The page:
Time will always begin on Opening Day
Bill Fonda
1

What changes have people seen in baseball?

After I wrote about how baseball has changed since “Why Time Begins on Opening Day” was published, I asked in Quora what changes people have seen during their time as baseball fans.

Here are some of the highlights, with full answers linked.

Saturation coverage. I watched Aaron surpass Ruth in a Monday night game in 1974, and later during the game and in the late news and in the morning news, saw the replay maybe a dozen times. This was unprecedented, seeing a critical replay more than once or twice — that’s how big the home run record was.

I thought this was a really interesting point. I can remember when I had to wait for the local TV news to get Yankees highlights from the night before, when it was a big deal that a local station picked up the Yankees games from WPIX.

Now I can see every Yankees game, or any other game I want.


1. Hyper-commercialization. There was a time when Baseball was more dignified than Football / Basketball in that there weren’t ads posted EVERYWHERE in ballparks. That sure has changed.
2. The noise level. One thing that I loved about baseball was how calm it was — how serene. You could go to a game and RELAX — not any more. Every player has an idiotic “walk on song”, every half-inning break has some dumb loud computer game / ad / distraction, usually replete with bad old rock and roll at max volume.

There are so many ads now, I hardly notice them, which is probably not what the companies plastering their image wherever are looking for.

I have less of a problem with walk-up music and more of a problem that so much of it is terrible.


Impact of advances in orthopedic surgery

How many careers have Dr. Frank Jobe, Dr. James Andrews and their ilk saved?


At some point things like defensive shifting and max effort throws from pitchers will wane in use. Something else will take it’s place. Teams are always in search of an advantage….they’ll always find new ground or revert to old practices.
I can envision players specializing in bunting and highly controlled split grip swings coming into the fore in an effort to defeat defensive shifts…this approach hasn’t been seen in decades…but at some point something will change.

I don’t know if split grips will ever come back into vogue, but I thought the “Everything old is new again” was an interesting take.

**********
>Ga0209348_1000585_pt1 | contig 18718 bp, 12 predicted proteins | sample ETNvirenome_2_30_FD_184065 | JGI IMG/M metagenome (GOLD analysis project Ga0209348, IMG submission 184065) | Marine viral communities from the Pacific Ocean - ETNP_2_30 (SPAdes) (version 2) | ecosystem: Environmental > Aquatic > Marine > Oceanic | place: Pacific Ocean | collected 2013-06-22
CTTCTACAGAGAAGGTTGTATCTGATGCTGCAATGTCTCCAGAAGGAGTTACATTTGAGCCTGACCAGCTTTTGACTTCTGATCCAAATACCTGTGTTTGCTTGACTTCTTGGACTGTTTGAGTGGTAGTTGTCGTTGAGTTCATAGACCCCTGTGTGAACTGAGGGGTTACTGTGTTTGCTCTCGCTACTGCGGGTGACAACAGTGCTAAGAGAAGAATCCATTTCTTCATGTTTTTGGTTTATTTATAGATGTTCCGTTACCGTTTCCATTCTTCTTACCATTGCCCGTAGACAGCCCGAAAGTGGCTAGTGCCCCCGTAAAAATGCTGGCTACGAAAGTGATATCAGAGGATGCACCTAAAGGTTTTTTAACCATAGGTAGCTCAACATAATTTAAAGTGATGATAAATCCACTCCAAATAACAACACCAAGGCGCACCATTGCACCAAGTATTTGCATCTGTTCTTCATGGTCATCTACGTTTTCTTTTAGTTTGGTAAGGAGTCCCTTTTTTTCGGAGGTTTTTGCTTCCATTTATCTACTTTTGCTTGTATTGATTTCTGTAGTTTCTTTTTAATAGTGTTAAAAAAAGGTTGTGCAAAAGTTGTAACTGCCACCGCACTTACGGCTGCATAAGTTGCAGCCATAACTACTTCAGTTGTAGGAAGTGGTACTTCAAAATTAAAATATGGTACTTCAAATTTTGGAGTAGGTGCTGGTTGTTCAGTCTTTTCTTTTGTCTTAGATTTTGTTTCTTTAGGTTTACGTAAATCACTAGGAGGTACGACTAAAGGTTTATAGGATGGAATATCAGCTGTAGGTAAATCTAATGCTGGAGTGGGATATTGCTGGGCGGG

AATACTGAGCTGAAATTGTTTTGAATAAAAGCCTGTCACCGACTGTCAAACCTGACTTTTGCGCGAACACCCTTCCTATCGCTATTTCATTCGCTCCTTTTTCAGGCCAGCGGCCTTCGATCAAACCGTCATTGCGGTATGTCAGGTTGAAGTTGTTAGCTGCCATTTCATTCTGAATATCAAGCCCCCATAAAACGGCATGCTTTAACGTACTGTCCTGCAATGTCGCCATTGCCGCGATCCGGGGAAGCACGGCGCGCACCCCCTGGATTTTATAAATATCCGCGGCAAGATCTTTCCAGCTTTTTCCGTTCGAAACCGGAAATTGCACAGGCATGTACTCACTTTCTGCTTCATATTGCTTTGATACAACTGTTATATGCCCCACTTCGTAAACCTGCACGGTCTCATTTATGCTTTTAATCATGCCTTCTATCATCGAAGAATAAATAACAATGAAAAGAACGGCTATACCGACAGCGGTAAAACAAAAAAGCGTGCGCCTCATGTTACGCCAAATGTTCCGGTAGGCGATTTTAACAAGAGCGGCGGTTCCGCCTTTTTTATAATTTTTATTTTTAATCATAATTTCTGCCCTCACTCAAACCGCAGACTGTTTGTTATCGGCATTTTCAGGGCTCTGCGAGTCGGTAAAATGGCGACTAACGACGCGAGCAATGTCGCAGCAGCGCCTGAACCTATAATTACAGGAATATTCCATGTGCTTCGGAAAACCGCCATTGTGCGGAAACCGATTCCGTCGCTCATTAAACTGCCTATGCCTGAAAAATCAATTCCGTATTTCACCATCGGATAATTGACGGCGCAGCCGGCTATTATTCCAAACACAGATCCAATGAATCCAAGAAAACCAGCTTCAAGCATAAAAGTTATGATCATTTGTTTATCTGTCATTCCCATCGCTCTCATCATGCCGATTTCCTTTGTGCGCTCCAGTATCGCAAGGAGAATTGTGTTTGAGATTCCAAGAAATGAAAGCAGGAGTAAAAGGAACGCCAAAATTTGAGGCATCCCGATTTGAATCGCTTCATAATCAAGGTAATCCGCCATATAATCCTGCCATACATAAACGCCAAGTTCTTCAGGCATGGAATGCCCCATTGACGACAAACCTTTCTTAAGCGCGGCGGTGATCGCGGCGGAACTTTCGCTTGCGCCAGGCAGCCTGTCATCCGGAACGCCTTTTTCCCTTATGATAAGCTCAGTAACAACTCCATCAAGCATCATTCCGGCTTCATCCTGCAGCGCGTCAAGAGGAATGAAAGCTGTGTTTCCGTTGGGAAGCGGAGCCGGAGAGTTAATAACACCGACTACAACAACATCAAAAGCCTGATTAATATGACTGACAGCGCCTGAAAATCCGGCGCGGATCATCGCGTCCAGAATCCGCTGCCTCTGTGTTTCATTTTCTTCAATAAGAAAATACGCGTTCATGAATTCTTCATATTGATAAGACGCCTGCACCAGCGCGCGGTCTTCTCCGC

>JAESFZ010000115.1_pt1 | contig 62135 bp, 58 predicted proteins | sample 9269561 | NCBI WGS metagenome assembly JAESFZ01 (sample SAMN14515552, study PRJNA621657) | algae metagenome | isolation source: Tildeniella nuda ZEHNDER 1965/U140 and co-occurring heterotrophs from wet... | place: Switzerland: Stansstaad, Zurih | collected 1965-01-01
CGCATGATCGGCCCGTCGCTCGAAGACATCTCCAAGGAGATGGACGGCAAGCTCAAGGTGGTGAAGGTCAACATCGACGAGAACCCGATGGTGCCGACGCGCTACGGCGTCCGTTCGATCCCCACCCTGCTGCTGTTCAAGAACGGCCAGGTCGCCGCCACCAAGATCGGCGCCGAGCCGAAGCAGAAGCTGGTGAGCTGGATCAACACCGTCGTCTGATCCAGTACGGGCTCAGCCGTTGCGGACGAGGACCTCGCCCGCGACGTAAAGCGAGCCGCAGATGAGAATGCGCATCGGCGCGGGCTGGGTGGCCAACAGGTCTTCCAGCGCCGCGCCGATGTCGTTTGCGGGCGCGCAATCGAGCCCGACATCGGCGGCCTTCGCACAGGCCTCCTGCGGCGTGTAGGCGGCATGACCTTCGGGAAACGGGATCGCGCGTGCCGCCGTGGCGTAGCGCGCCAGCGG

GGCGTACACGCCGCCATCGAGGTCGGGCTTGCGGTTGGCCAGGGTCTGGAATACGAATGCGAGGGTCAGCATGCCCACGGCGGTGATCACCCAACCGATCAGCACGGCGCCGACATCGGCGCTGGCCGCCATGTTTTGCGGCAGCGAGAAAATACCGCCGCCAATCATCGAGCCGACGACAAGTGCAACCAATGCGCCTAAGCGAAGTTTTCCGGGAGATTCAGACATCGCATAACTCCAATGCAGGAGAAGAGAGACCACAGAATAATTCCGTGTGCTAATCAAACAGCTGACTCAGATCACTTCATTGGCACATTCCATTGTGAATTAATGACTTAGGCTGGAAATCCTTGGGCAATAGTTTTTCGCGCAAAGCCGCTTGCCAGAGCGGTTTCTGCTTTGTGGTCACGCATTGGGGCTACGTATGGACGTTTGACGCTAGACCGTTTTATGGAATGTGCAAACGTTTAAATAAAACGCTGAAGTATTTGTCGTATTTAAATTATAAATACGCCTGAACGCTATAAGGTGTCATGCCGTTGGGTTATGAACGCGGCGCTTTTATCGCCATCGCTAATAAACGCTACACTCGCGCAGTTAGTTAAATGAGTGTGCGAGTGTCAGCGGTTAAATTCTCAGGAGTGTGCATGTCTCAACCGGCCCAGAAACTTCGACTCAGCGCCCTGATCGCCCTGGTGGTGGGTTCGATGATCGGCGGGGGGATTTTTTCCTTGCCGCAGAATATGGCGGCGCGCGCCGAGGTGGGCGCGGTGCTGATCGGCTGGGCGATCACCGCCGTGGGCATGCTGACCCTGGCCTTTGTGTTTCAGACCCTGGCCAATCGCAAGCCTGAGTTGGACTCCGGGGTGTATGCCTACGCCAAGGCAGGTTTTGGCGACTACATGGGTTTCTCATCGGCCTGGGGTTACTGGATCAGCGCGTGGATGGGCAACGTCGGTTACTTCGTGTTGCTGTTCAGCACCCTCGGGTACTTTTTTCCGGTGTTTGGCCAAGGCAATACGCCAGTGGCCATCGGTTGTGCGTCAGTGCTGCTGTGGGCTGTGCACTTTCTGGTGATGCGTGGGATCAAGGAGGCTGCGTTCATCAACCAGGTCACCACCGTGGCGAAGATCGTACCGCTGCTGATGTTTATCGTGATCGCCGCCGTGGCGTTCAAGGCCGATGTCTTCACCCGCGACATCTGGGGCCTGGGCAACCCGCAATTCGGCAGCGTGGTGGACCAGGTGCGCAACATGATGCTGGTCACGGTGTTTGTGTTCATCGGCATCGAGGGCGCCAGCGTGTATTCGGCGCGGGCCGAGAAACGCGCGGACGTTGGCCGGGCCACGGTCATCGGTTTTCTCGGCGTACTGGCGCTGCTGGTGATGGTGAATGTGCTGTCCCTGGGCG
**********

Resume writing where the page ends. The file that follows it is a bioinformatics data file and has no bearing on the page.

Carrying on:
The World Series was played in the daytime so we would sneak our transistor radios to school and try to listen without getting caught.
Some teachers brought radios to the classroom and allowed us to listen to games in class.

Now, on the rare occasion there are afternoon games during the week, I try to listen on my phone.


1. Much greater use of relief pitchers. Back in the 50s and 60s, I don’t even recall the terms of closer and set up man. In the modern use of pitchers, Sandy Koufax might have gone 18 — 6 instead of 26 — 8, but he probably would have pitched 5–6 more years instead of retiring at 31.
2. Players are much bigger. In the 50s and 60s, few players were 6′4″ and taller. Now it seems like the majority of players are 6′4″ or more. You had great HR wrist hitters like Hank Aaron and Ernie Banks, who were about 6′0″, 180 pounds; and the great Willie Mays was 5′10″ 175 pounds. Today, the same players might be 20 — 30 pounds heavier.
3. Hank and Willie hit 755 and 660 HRs and could hit the ball close to 500 feet, so I don’t know what the additional weight would have done for them. All three played to 40 or more. But weight training now is widespread- for about all players. Take Robinson Cano, a fine hitting 2B man with medium range power at 6′0″ 210. I believe he would have played at 190 in the 50s and 60s.

At minimum, Sandy Koufax would be Clayton Kershaw, and I’m not even sure you could guess how much money Willie Mays would make.


All in all I think the game changes every year but it always progresses and gets better and faster and stronger. It will interesting to see what the game is like in 10 years from today.

Ain’t that the truth.